Do you ever wonder what kind of return, if any, your online marketing is bringing in?
You’re not alone. One of the biggest challenges for an enquiry-based business with an online presence is measuring the ROI of their campaigns. It’s easy enough to measure the raw number of enquiries from each medium by using goals in Google Analytics. However, issues arise when trying to remove spam enquiries from the equation. The complications continue into finding out what exact ROI comes from those enquiries.
Let’s take the example of Bob. Bob is a builder. From Google Analytics and his own observations of his business, Bob knows that he gets:
- 100 enquiries a month
- 50 enquiries from organic traffic
- 30 enquiries from PPC traffic
- 60% of all enquiries are spam
Bob’s jobs can vary anywhere in size from $1,000 to $100,000. When Bob gets a big job – over $20,000 – he can track it back to the specific enquiry. HOWEVER, he does not know whether that enquiry came from organic or paid search or a referral. On top of that, he doesn’t know if they searched on his business name or a targeted keyword. Bob doesn’t want to appear rude by asking his valued client how they found him, and he doubts that they would remember anyway. Besides, if they say they found him on Google – would they remember if they clicked on an organic or paid listing?
He could say that there’s a 50% chance it’s from organic, and a 30% chance it came from his PPC campaign. But Bob also wonders if the only people that search for builders on the internet are tyre kickers and price shoppers. After all, the internet is a Mecca for price shoppers. I know, I’m one of them!
So anyway, now Bob has ripped his hair out trying to figure out whether he shoud continue on with his online marketing or not, or whether he should increase his spend on it.
We Have the Technology…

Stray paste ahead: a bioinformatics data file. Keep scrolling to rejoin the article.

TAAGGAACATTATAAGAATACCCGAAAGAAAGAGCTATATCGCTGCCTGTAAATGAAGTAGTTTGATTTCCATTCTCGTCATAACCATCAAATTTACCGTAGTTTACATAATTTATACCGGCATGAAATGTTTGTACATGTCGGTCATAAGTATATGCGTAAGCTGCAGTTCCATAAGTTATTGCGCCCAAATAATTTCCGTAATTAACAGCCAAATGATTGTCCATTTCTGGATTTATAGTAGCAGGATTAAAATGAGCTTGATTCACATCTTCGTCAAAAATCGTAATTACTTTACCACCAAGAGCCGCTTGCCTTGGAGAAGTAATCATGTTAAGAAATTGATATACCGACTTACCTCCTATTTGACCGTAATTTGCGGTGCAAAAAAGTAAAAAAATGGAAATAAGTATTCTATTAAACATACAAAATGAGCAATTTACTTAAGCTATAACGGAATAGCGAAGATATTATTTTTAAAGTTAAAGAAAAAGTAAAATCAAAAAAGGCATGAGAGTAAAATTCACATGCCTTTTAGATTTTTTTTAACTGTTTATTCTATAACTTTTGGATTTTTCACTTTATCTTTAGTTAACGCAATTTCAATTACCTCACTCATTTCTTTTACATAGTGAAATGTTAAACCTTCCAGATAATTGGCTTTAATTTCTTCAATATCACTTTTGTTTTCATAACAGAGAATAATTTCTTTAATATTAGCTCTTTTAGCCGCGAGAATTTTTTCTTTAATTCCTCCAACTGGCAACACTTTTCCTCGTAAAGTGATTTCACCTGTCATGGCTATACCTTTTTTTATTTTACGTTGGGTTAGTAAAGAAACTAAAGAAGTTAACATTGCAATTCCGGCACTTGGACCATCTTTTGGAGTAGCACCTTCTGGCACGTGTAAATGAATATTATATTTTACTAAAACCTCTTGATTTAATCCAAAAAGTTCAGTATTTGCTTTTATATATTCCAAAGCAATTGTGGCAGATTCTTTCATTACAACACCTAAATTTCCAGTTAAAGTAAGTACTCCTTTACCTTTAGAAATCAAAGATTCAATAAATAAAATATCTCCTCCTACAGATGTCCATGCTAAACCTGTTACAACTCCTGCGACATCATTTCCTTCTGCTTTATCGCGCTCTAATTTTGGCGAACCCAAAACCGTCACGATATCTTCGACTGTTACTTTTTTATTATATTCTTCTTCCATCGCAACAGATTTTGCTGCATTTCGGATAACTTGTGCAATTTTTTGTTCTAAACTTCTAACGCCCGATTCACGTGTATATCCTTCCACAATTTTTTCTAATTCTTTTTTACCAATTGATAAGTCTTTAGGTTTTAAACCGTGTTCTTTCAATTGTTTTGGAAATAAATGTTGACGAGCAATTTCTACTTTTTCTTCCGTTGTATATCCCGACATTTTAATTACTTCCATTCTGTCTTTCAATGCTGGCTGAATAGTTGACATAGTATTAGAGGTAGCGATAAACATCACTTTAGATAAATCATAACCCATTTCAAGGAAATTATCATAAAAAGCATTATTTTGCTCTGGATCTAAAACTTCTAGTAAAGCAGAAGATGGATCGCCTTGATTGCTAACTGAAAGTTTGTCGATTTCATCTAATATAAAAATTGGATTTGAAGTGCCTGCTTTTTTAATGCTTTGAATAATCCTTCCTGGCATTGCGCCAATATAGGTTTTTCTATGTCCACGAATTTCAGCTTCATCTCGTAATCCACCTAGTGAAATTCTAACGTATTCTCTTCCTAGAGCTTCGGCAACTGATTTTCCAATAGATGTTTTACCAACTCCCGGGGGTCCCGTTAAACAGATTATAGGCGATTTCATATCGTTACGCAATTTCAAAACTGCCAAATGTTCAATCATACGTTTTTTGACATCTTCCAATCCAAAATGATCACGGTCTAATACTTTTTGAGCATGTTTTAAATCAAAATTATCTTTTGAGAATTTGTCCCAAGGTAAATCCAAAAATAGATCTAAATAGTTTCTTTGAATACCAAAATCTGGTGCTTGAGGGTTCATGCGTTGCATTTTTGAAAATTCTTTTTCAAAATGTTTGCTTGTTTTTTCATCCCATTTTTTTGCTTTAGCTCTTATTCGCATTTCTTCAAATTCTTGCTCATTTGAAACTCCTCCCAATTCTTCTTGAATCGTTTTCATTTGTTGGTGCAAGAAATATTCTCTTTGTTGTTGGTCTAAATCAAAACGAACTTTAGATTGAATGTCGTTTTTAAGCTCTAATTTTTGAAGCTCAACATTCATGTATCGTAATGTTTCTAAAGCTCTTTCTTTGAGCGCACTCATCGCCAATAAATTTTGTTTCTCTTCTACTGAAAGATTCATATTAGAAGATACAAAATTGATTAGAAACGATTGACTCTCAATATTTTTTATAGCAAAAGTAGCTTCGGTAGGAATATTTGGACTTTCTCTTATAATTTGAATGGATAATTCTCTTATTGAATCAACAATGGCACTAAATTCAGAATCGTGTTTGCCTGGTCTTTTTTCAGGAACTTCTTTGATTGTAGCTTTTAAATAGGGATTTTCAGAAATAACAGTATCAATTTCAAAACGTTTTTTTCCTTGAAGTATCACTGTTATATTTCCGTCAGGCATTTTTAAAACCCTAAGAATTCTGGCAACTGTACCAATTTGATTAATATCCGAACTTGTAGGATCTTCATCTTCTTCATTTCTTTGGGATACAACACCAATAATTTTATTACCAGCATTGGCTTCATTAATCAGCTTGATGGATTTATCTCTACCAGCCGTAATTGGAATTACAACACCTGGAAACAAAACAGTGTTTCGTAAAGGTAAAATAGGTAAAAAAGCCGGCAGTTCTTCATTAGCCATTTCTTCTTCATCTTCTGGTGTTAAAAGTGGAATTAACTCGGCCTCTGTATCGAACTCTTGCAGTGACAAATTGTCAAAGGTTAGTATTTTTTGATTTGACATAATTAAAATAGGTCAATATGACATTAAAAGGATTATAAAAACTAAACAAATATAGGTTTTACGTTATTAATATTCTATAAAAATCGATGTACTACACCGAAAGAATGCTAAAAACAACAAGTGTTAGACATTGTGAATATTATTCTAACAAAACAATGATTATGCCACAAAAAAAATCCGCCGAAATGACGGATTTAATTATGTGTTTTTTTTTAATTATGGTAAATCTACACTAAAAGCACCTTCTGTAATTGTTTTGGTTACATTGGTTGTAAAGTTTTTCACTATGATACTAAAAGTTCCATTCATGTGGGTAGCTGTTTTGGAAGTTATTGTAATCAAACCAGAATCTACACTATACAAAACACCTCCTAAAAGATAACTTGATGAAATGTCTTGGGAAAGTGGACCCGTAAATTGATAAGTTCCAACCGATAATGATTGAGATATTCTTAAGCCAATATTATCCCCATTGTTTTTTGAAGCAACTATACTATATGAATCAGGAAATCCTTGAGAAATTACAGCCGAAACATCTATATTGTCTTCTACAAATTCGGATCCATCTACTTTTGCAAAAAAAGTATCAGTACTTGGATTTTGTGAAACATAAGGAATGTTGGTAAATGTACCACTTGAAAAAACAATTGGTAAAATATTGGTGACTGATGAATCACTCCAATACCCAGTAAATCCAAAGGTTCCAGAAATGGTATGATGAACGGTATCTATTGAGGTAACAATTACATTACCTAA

The good news for Bob is that there is a solution. Google Analytics tags each visitor to a website with information on how that visitor found the site. It does so using what are called UTM variables inside cookies (if you don’t understand the lingo, don’t worry – only your web developer has to).
These UTM variables track:
- medium: E.g. organic, cpc/ppc, email newsletters, direct or referral traffic
- source: E.g. Google/Yahoo for search traffic the referring site for referral traffic, etc
- keyword: E.g. “builder sydney”, “Bob’s Building Emporium”
It tracks other things too, but they’re not important for the sake of this conversation.
The little known fact is that these variables can actually be accessed by modifying the code of your website. Again, if you get lost here – don’t worry, your web developer is the one that needs to understand this. These can then be included in the enquiry body for whoever receives the email.
Bob finds this out and passes on the instructions to his developer. The rough steps are:
- Extract UTM variables
- Include them in the code of the pages as hidden variables
- When an enquiry is submitted through the contact form, the hidden variables are included in the message body
Note – extracting the variables can be tricky. There is a great article written about how to extract the variables – again, you don’t need to understand this as long as your web developer does!
Now whenever Bob receives an enquiry, he knows what medium it came from as well as the keyword they used. Since Bob is smart, he has his web developer send the info directly to his CRM. Over time, he finds out that a good number of big jobs from enquiries from search, but none from the Yellow Pages. Bob passes on the keywords that bring in good enquiries to his online marketing company. And, more importantly, Bob cuts his $50,000 a year Yellow Pages campaign and uses it all on AdWords.
Within 2 years, Bob retires on a luxury yacht.
This solution is a bit of a hack – it doesn’t come built into any CMS that I know of (…if you know of one, let us know in the comments!). However, if you have a significant spend in online, it’s worthwhile having this set up. Integrate it into your CRM if possible, or an enquiry tracking spreadsheet at the very least. It’s a once-off change that will net huge tangible results, as well as giving you the insight to know that your advertising and marketing budget is being spent wisely.
Won’t that help you sleep a bit easier at night?